It has been many years since the first Passover.  Yet generation after generation has celebrated the Passover meal each and every year.  The words have been the same almost forever; they are memorized at the earliest of ages.  The youngest one present always asks the same question about the special night.  The story and the words and the meal are passed on generation after generation so that the Israelite people can remember.  The Passover celebration tells them over and over that they are a special and chosen people who stand always in God’s presence.

When Jesus instituted the sacrament of communion, He too used similar words.  He wanted us to always remember that that we are a special and chosen people.  In the Gospel of Luke we read these words: “do this in remembrance of me”.  Each time we gather and celebrate Holy Communion we remember what Jesus did for each of us.  We tell the story over and over so that we remember and so that we are reminded that Jesus made His sacrifice for each of us.  Yet He also did it for all of us – to forgive the sins of the world.  What great love!  We are indeed a special and chosen people, dearly loved by our Lord and King.  May all we do and say this day bring Jesus all the glory and honor, reflecting a love that draws others into this special and chosen people, the church.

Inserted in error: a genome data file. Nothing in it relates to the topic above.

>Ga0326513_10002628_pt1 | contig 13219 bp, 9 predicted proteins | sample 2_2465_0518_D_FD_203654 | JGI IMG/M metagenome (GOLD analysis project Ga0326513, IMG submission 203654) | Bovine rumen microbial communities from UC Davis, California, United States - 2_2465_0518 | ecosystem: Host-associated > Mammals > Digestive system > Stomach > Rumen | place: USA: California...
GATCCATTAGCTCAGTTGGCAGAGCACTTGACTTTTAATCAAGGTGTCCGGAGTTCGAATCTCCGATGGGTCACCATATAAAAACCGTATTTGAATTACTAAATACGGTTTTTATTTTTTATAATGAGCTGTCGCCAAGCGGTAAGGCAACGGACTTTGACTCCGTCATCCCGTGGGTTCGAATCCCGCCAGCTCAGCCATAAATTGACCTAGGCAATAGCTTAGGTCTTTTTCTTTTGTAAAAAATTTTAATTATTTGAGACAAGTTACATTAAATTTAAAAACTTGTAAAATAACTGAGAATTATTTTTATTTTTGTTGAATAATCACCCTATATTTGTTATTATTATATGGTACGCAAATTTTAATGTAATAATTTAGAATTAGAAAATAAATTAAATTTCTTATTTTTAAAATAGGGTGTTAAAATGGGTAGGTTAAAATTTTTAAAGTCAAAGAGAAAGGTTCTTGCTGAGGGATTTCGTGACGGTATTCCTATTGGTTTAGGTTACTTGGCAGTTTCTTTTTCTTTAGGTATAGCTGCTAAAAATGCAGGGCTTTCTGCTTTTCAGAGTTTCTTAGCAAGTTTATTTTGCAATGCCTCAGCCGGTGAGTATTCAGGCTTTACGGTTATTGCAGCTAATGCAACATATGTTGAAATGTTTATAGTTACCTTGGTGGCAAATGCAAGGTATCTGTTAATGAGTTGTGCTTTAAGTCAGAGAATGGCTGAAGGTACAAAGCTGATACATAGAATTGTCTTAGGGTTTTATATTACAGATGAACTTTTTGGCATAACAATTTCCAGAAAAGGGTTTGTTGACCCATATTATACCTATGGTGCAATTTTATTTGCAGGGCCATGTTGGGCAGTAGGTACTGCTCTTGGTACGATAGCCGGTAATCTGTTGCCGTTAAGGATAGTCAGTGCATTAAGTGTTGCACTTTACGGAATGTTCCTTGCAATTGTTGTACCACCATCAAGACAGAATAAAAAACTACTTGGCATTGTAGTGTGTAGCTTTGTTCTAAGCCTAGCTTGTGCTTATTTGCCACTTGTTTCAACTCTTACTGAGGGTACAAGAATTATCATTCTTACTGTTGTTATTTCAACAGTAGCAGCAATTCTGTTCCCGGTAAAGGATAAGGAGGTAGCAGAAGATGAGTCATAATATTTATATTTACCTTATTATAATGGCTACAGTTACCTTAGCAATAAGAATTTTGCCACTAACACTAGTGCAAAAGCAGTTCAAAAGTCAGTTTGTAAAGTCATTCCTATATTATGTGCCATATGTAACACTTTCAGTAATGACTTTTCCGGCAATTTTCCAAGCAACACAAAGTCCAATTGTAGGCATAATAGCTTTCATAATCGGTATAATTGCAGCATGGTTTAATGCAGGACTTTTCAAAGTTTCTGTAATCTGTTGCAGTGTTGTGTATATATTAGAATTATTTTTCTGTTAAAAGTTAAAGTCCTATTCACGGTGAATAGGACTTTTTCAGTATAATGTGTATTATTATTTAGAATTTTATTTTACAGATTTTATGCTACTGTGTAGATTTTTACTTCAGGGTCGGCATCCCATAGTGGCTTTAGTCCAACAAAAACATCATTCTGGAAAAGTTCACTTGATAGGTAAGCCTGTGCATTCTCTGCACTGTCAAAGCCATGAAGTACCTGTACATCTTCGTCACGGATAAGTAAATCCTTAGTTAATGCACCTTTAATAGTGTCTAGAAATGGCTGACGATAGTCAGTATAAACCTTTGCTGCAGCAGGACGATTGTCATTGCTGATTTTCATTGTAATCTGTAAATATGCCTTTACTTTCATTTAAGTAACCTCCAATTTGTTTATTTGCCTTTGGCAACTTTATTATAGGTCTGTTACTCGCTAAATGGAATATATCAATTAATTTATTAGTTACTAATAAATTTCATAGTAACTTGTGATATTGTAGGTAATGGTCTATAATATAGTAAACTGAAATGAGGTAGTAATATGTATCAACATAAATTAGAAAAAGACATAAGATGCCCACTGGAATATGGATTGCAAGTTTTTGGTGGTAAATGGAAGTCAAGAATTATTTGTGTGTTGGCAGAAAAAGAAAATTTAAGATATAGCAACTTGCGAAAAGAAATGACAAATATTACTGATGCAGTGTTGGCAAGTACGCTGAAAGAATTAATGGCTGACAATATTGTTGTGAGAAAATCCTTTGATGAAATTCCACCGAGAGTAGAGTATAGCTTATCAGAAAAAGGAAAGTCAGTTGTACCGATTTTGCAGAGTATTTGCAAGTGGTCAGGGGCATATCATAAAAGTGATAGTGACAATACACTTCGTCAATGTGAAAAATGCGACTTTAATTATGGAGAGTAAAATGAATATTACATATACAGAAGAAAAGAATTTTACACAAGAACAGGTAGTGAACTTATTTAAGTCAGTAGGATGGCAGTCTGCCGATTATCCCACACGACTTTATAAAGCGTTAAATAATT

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Good News

Acts 2: 14a and 36-41

Verse 41: About 3,000 were added to their number that day.

Peter opens this section of scripture with these words: “Therefore let all Israel be assured of this: God has made this Jesus, whom you crucified, both Lord and Savior”.  Peter speaks with authority and power that comes from two things: he has personally seen the risen Christ and the Holy Spirit now dwells within him.  Those gathered around him must have perked up and paid attention.  They all knew the facts of Jesus’ life and His crucifixion.  They also must sense both the unquestionable truth of Peter’s words and the guilt they feel over what has happened to Jesus.  They are ‘cut to the heart’ and ask Peter and friends, “Brothers, what shall we do”?  Although the Holy Spirit has not yet come to dwell in them, they are certainly feeling the conviction of the Spirit.